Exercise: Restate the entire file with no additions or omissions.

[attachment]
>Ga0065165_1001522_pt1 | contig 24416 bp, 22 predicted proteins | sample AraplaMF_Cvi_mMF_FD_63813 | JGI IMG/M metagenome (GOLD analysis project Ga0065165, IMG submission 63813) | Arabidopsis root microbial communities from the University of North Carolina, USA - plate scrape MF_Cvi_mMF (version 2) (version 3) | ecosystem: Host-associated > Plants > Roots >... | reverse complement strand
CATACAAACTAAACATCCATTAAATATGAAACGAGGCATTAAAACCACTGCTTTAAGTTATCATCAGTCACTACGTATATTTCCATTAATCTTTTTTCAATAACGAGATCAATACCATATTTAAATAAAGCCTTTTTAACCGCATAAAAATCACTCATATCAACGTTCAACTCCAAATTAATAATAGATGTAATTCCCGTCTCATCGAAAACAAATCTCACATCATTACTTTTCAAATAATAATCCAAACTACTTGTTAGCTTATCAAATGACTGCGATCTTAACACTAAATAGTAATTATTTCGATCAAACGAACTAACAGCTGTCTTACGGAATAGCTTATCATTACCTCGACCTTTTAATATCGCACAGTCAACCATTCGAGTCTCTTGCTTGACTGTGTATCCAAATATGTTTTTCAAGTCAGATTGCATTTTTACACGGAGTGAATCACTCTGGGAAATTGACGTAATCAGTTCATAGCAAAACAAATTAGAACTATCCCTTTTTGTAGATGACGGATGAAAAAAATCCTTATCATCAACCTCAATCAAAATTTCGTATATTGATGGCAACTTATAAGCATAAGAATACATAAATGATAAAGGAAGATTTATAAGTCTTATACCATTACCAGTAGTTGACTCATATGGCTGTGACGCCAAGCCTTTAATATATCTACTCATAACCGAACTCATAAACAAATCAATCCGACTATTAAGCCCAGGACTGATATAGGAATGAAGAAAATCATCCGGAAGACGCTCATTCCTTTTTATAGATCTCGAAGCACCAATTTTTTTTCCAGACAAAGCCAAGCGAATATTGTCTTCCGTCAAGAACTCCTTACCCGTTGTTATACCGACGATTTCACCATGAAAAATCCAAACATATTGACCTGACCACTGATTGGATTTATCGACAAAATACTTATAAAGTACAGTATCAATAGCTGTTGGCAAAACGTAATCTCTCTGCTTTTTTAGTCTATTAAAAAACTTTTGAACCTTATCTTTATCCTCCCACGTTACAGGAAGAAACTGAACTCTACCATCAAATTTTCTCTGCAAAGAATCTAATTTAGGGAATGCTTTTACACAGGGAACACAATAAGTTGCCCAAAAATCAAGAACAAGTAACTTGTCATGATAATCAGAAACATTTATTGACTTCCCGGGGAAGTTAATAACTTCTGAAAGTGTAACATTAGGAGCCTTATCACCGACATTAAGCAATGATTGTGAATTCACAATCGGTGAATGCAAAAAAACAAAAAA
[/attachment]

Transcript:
>Ga0065165_1001522_pt1 | contig 24416 bp, 22 predicted proteins | sample AraplaMF_Cvi_mMF_FD_63813 | JGI IMG/M metagenome (GOLD analysis project Ga0065165, IMG submission 63813) | Arabidopsis root microbial communities from the University of North Carolina, USA - plate scrape MF_Cvi_mMF (version 2) (version 3) | ecosystem: Host-associated > Plants > Roots >... | reverse complement strand
CATACAAACTAAACATCCATTAAATATGAAACGAGGCATTAAAACCACTGCTTTAAGTTATCATCAGTCACTACGTATATTTCCATTAATCTTTTTTCAATAACGAGATCAATACCATATTTAAATAAAGCCTTTTTAACCGCATAAAAATCACTCATATCAACGTTCAACTCCAAATTAATAATAGATGTAATTCCCGTCTCATCGAAAACAAATCTCACATCATTACTTTTCAAATAATAATCCAAACTACTTGTTAGCTTATCAAATGACTGCGATCTTAACACTAAATAGTAATTATTTCGATCAAACGAACTAACAGCTGTCTTACGGAATAGCTTATCATTACCTCGACCTTTTAATATCGCACAGTCAACCATTCGAGTCTCTTGCTTGACTGTGTATCCAAATATGTTTTTCAAGTCAGATTGCATTTTTACACGGAGTGAATCACTCTGGGAAATTGACGTAATCAGTTCATAGCAAAACAAATTAGAACTATCCCTTTTTGTAGATGACGGATGAAAAAAATCCTTATCATCAACCTCAATCAAAATTTCGTATATTGATGGCAACTTATAAGCATAAGAATACATAAATGATAAAGGAAGATTTATAAGTCTTATACCATTACCAGTAGTTGACTCATATGGCTGTGACGCCAAGCCTTTAATATATCTACTCATAACCGAACTCATAAACAAATCAATCCGACTATTAAGCCCAGGACTGATATAGGAATGAAGAAAATCATCCGGAAGACGCTCATTCCTTTTTATAGATCTCGAAGCACCAATTTTTTTTCCAGACAAAGCCAAGCGAATATTGTCTTCCGTCAAGAACTCCTTACCCGTTGTTATACCGACGATTTCACCATGAAAAATCCAAACATATTGACCTGACCACTGATTGGATTTATCGACAAAATACTTATAAAGTACAGTATCAATAGCTGTTGGCAAAACGTAATCTCTCTGCTTTTTTAGTCTATTAAAAAACTTTTGAACCTTATCTTTATCCTCCCACGTTACAGGAAGAAACTGAACTCTACCATCAAATTTTCTCTGCAAAGAATCTAATTTAGGGAATGCTTTTACACAGGGAACACAATAAGTTGCCCAAAAATCAAGAACAAGTAACTTGTCATGATAATCAGAAACATTTATTGACTTCCCGGGGAAGTTAATAACTTCTGAAAGTGTAACATTAGGAGCCTTATCACCGACATTAAGCAATGATTGTGAATTCACAATCGGTGAATGCAAAAAAACAAAAAA